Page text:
This is a recipe I would have never tried had it not been for my daughter’s German class in high school. In fact, I hadn’t even heard of it until today when I was searching for something to make. You see, each year the school has all the German students make a German recipe to bring in and share. However, Frau* said no German Chocolate Cake since that’s what everyone wants to bring. LOL
* Frau is how they address the German teacher. The definition is “used as a courtesy title in a German-speaking area before the surname or professional title of an adult woman.”
Last year we made Homemade German Pretzels, and those went over very well. So many other students will be bringing desserts, so we opted for something a little different. This is actually a very easy recipe. I can’t tell you what they taste like as they have to go to school tomorrow, but I can tell you they smelled wonderful. It was hard resisting the temptation to pull one of those sections off!
Traditional partybrot (it’s pronounced “broat” like boat) is coated with an egg wash just before baking and sprinkled with poppy seeds and sesame seeds. I was out of poppy seeds, so I went with sesame seeds and coarse salt. Hopefully Frau won’t mind. ;) I think mine baked a tad long, so I have rewritten the recipe to reflect what I believe to be the right time. (I did have to rewrite a couple of the instructions that were a bit confusing in the original.)
After preparing the dough and letting it rise, you’ll separate it into 19 pieces. Be sure to see my tips at the end of the recipe on how to do this uniformly. Then you place them in the buttered pan, cover, and let them rise.
After they’ve risen, brush them with egg wash and sprinkle with sesame seeds and poppy seeds, then bake. Fabulous!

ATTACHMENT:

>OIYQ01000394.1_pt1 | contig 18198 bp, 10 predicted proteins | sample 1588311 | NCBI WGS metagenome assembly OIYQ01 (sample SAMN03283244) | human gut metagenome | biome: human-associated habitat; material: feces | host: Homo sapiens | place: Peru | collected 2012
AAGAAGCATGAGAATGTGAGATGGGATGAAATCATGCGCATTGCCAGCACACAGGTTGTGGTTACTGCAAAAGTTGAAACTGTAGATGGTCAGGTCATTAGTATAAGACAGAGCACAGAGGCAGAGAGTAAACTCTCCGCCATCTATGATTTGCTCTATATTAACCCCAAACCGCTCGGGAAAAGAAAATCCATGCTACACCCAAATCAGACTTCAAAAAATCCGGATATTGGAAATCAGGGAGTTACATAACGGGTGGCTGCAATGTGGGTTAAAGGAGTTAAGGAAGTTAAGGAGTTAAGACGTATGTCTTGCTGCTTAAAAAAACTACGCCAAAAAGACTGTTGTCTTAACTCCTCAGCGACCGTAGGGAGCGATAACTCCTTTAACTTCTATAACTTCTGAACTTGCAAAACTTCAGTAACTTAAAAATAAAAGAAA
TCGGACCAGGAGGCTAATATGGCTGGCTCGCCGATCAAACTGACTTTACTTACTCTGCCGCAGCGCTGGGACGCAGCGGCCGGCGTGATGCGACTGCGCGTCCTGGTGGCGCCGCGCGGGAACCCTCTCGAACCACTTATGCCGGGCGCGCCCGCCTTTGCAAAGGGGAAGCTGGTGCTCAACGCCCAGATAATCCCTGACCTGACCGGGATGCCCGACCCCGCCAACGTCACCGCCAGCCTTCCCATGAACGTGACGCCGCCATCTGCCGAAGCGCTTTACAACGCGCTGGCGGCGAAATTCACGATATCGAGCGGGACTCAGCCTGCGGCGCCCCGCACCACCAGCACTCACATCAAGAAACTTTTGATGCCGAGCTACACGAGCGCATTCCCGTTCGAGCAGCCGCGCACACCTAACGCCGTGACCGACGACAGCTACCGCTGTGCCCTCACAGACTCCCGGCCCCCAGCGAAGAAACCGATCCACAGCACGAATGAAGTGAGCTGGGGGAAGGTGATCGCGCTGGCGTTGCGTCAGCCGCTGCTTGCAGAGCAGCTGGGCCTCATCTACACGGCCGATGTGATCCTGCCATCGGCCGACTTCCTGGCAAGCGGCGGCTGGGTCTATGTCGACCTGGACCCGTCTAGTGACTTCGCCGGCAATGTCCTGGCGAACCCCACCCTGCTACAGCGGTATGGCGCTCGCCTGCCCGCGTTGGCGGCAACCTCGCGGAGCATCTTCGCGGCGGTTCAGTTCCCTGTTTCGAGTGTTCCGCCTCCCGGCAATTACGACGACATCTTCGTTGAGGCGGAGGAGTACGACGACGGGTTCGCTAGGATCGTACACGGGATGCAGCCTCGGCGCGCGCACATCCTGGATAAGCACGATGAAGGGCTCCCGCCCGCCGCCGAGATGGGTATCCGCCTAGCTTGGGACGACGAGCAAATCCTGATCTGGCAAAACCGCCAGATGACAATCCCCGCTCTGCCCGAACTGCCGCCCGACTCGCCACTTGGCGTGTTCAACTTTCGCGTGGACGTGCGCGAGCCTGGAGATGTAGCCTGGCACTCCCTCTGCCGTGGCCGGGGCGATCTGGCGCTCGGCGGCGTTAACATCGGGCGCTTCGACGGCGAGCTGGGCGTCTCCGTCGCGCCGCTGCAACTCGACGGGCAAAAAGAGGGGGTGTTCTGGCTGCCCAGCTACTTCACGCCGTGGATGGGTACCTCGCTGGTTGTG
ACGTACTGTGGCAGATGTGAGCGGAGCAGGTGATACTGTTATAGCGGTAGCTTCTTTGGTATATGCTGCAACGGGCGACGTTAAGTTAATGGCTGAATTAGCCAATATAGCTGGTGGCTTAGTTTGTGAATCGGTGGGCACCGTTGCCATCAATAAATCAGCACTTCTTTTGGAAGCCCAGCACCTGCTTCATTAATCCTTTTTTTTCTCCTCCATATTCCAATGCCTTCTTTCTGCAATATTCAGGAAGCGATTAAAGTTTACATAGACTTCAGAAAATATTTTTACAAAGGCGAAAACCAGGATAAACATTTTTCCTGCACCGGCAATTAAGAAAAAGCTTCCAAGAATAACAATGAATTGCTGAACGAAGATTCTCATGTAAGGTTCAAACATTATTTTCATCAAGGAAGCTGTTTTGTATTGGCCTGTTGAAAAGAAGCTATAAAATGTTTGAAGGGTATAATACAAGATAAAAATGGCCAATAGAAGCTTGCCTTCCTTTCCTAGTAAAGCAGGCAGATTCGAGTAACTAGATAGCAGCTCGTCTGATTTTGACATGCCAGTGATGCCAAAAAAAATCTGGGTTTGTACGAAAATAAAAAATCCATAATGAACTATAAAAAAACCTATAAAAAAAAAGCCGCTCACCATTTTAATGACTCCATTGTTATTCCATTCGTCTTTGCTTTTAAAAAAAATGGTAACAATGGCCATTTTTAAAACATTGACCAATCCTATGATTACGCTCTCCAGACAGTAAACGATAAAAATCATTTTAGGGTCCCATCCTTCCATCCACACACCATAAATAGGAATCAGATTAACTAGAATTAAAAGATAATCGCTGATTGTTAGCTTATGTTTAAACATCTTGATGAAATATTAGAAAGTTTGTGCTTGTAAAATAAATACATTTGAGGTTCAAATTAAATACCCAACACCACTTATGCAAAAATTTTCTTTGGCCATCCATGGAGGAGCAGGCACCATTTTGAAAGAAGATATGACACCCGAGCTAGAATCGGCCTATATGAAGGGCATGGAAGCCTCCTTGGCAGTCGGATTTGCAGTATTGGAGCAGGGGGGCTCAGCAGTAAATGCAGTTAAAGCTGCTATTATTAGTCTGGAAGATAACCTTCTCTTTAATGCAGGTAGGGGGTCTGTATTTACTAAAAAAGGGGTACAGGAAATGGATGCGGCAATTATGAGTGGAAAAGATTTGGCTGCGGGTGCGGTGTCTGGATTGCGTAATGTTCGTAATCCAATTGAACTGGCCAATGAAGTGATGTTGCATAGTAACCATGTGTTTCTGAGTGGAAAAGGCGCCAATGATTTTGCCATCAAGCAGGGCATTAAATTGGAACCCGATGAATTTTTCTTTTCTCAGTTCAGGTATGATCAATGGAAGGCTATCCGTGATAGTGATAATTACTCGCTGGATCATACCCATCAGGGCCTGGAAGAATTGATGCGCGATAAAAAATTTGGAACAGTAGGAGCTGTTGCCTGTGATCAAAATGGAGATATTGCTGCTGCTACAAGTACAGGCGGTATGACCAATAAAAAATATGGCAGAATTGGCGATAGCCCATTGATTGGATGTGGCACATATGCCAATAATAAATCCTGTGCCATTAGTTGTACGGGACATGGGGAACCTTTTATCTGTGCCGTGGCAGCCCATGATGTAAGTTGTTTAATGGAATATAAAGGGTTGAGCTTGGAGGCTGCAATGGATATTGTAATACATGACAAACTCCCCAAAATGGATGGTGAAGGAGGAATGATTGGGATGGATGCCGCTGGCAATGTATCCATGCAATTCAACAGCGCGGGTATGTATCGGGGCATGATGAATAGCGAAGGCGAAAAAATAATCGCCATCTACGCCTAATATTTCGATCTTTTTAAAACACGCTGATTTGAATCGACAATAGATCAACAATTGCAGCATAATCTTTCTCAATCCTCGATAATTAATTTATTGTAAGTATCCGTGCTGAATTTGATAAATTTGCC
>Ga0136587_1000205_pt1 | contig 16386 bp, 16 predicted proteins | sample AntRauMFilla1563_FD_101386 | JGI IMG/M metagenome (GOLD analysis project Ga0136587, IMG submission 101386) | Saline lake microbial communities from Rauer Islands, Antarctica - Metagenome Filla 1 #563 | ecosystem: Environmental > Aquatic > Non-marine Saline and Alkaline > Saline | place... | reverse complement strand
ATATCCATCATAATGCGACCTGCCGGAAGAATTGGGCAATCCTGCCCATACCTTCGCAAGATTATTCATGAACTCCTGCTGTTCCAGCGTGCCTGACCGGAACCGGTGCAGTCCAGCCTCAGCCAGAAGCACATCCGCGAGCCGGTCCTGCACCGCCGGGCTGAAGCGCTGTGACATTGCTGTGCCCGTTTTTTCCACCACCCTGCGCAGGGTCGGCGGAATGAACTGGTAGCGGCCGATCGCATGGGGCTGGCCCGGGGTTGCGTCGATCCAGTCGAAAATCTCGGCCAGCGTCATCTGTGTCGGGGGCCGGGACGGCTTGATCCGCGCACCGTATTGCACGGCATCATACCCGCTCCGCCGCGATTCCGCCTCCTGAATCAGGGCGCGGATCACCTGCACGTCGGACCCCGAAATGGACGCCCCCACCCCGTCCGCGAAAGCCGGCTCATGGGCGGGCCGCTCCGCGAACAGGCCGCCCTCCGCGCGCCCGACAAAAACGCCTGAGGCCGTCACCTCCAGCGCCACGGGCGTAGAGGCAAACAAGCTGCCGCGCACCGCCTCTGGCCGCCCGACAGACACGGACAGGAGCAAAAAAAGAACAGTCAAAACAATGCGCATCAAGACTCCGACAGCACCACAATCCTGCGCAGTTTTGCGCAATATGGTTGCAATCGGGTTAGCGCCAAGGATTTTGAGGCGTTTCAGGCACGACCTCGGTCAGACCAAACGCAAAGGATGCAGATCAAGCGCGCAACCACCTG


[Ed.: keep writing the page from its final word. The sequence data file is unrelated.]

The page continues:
Partybrot: German Party Bread
adapted from That’s My Home
1 cup milk, separated
2 1/2 teaspoons dry yeast
4 tablespoons unsalted butter, melted
2 tablespoons sugar
2 eggs, beaten
2 teaspoons salt
4 cups unbleached all purpose flour
1 egg beaten for egg wash
Warm milk in the microwave for 30-40 seconds to take the chill off, should be lukewarm. Sprinkle yeast into 1/2 cup of the milk in a bowl. Leave for 5 minutes; then stir to dissolve. Combine remaining 1/2 cup of milk with melted butter and sugar. Stir until sugar is dissolved. Beat in eggs until evenly combined. Mix flour and salt in large bowl. Make well in center and pour in dissolved yeast and butter mixture. Use wooden spoon to mix in flour to form a soft, sticky dough.
Turn dough out onto floured work surface. Knead until smooth, shiny and elastic about 10 minutes. Knead in extra flour, 1 tablespoon at a time, if dough is too sticky. Resist adding too much flour, as dough should not be dry, but soft. Put dough in an oiled bowl and cover with dish towel. Let rise until doubled about 1 to 1 1/2 hours. Punch down, then let rest for 10 minutes.
Grease a 9.5″ springform pan with some melted butter. Divide dough into 19 equal pieces (see tip below). Shape each piece of dough into a smooth ball by pressing down with the heel of your palm, then rolling around against the counter to create the ball. Arrange shaped rolls in prepared pan by making an outer ring of 12 rolls, an inner ring of 6 rolls, placing last roll in center of 2 rings. Cover pan with dish towel and proof until doubled about 45 minutes.
Brush top of each roll with egg glaze and sprinkle alternately with sesame and poppy seeds. Bake in preheated 425° F. oven for 25-30 minutes or until golden brown. Place pan onto a wire rack to cool slightly. Remove the springform from the rolls and place on a plate. Serve immediately.
Amanda’s Tips: The easiest and most accurate way to separate the dough into 19 equal pieces is by using a simple kitchen or postage scale. Place the dough on the scale to get the full weight. Convert the total weight from pounds to ounces, then divide the total number of ounces by 19. That will give you approximately how many ounces each of your pieces should weigh. Pull pieces off of the dough and place it on the scale to get the right weight. Works perfectly and you’ll have nice uniform sections!
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